Kevin McCloud meets a pair of civil partnered university professors who have decided to build their first home from scratch in Grand Designs - 9:00 Channel Four. Why they don't just buy one like, you know, 'normal people' is a question perhaps best left for another day. In addition to all the complications this usually entails, they have also enlisted the services of industrial designers who have developed a new computer-assisted method for cutting precision-engineered building blocks from scratch. Because, to put it simply, some people have more money than sense. However, though the technique may be clever, its creators have never, actually, created a building before - meaning everyone involved with the project is taking a giant leap into the unknown. And, it will all lead up to a point in which Kevin will say, in doomy voice-over 'and then ... the builders arrived!'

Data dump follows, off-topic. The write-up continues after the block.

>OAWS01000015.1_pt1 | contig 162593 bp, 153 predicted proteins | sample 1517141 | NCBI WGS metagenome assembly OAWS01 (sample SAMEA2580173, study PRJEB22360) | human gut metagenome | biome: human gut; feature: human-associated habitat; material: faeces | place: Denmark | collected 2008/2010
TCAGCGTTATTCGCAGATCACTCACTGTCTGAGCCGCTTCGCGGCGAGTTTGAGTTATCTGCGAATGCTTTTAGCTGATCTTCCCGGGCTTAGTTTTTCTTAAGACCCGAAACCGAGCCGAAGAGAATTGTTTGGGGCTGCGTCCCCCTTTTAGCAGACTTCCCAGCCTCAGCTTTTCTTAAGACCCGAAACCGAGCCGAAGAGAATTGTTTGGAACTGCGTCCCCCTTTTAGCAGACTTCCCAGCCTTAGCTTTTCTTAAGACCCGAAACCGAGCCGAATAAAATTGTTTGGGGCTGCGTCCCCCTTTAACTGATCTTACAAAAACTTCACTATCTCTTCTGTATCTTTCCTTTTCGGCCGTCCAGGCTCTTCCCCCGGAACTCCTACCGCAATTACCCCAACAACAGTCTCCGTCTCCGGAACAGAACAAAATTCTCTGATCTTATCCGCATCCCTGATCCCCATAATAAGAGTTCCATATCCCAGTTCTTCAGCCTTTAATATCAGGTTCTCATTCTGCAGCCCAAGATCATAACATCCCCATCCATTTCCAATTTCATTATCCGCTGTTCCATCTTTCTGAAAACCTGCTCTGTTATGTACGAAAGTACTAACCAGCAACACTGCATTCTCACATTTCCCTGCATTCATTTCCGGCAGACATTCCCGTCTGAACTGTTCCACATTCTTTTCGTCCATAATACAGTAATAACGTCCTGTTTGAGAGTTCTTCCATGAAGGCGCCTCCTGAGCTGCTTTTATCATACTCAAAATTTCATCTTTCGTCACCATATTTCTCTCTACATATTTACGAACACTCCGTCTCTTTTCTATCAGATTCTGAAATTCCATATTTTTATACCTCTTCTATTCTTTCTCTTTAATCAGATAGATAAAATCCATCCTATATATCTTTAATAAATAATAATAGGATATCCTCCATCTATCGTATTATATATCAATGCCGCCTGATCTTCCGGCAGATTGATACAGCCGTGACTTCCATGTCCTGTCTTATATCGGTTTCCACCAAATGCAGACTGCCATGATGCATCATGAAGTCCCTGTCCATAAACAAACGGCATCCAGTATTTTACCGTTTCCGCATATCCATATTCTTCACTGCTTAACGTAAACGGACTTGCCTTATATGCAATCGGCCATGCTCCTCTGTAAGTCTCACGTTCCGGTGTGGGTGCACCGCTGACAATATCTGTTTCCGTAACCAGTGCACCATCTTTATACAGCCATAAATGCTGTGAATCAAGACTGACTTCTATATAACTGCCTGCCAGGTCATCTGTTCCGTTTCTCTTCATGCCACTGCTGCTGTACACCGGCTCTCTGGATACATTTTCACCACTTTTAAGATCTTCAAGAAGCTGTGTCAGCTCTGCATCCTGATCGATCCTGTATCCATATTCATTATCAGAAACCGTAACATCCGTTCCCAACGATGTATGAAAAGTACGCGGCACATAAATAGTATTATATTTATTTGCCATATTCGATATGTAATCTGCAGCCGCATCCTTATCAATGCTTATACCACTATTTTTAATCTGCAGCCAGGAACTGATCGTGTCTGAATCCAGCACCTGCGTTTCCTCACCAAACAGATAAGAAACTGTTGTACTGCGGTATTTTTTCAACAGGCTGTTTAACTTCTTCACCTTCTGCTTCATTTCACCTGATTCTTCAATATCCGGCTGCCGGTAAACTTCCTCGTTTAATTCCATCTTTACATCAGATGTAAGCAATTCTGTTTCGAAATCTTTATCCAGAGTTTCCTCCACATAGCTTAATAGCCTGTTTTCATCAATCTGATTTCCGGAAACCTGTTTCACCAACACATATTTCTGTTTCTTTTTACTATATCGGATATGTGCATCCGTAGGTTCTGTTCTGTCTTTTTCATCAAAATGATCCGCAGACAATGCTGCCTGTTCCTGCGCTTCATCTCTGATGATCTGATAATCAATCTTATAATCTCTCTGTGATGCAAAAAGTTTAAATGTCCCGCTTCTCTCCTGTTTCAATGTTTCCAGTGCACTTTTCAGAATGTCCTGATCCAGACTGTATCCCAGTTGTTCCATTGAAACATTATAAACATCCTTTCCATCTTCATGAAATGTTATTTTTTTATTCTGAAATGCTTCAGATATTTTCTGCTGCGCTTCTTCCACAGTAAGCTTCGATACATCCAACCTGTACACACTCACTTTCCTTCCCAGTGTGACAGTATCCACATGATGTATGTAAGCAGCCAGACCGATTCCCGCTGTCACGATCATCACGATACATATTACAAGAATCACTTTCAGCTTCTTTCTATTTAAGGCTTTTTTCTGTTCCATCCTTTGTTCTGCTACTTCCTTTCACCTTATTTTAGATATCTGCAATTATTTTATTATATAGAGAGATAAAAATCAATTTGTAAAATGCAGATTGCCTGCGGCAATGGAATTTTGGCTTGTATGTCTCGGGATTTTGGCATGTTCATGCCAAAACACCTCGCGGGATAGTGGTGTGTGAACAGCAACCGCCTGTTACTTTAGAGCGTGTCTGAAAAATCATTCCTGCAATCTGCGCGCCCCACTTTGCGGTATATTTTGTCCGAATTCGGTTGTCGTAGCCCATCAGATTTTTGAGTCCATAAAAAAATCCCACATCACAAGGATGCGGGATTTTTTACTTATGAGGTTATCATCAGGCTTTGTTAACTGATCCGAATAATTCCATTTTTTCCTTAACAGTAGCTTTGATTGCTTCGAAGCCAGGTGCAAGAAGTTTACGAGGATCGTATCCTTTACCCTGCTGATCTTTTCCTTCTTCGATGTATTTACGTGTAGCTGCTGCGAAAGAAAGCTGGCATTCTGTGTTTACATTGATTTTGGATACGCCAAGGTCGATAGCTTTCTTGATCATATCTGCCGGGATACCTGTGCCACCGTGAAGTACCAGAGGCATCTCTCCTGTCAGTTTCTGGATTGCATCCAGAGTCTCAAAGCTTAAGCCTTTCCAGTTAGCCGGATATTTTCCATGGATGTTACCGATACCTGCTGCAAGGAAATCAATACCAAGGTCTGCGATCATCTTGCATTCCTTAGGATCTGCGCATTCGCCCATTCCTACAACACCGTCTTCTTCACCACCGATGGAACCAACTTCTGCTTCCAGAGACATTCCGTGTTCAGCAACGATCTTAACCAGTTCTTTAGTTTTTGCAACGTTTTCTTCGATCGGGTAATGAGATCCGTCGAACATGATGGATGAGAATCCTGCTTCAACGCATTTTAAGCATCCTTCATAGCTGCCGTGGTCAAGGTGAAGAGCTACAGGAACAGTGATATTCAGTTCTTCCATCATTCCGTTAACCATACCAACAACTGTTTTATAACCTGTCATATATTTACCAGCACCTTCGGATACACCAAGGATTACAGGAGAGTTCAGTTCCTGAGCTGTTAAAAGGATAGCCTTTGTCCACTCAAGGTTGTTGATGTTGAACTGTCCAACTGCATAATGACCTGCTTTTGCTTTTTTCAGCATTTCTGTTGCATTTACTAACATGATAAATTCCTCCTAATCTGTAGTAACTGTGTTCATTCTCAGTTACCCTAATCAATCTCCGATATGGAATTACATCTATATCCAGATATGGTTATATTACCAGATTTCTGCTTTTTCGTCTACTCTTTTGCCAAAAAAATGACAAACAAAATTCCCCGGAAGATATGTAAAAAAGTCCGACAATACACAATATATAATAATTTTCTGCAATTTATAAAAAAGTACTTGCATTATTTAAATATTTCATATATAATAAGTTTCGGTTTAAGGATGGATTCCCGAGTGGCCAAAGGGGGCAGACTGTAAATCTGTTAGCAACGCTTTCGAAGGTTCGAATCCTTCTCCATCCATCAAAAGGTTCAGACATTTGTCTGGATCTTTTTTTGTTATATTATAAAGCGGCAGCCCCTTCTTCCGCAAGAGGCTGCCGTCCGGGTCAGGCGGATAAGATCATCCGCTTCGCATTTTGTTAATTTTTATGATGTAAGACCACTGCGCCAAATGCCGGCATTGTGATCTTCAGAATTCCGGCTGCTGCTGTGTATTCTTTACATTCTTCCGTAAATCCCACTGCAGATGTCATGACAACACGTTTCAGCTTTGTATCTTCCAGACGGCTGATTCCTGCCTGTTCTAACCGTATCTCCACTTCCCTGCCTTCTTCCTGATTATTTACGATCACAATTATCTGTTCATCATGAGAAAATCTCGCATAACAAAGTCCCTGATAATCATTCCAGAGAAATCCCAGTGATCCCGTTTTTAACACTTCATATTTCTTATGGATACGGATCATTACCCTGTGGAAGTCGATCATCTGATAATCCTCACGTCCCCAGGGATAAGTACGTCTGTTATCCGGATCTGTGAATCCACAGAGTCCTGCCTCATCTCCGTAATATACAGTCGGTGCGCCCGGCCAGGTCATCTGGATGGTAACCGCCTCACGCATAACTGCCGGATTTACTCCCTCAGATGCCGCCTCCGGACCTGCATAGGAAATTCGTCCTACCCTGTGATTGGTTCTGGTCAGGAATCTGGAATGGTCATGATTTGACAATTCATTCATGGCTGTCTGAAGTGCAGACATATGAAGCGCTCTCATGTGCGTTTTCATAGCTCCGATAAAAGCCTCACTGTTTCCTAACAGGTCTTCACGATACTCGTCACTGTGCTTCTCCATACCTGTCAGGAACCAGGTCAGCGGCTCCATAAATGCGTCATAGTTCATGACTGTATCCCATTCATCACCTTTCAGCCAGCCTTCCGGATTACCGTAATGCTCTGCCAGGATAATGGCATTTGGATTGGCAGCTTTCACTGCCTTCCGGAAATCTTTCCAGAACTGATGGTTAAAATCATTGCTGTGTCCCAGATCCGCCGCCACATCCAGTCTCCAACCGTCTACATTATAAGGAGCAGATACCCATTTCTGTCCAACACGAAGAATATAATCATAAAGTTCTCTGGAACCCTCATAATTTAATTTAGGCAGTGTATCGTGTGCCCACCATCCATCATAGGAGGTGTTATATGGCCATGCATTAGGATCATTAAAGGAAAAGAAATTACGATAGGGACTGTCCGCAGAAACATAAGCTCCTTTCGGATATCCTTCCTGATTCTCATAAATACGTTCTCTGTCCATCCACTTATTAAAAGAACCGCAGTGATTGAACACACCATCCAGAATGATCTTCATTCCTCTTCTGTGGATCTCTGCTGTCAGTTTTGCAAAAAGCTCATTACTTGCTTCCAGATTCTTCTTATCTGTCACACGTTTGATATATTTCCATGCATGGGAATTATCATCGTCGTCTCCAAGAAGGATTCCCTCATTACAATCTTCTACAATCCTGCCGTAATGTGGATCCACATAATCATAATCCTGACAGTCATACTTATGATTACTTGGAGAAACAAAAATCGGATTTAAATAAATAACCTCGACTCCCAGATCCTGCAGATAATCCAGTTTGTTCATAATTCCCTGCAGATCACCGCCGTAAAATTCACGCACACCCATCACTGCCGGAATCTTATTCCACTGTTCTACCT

Arty Andrew Graham-Dixon visits the Royal Academy's Bronze exhibition in London, and Mark Kermode interviews film director Oliver Stone about his latest work Savages in The Culture Show - 10:00 BBC2. Elsewhere, Clemency Burton-Hill reports on The People Speak, a dramatised book reading, curated by Colin Firth and Anthony Arnove, which aims to tell an alternative history of Britain and features actors including Juliet Stevenson, Celia Imrie and Rupert Everett.

Thursday 20 September
Susan and her code-breaking allies seem to have finally tracked down the murderer, and attempt to confront the naughty culprit in The Bletchley Circle - 9:00 ITV.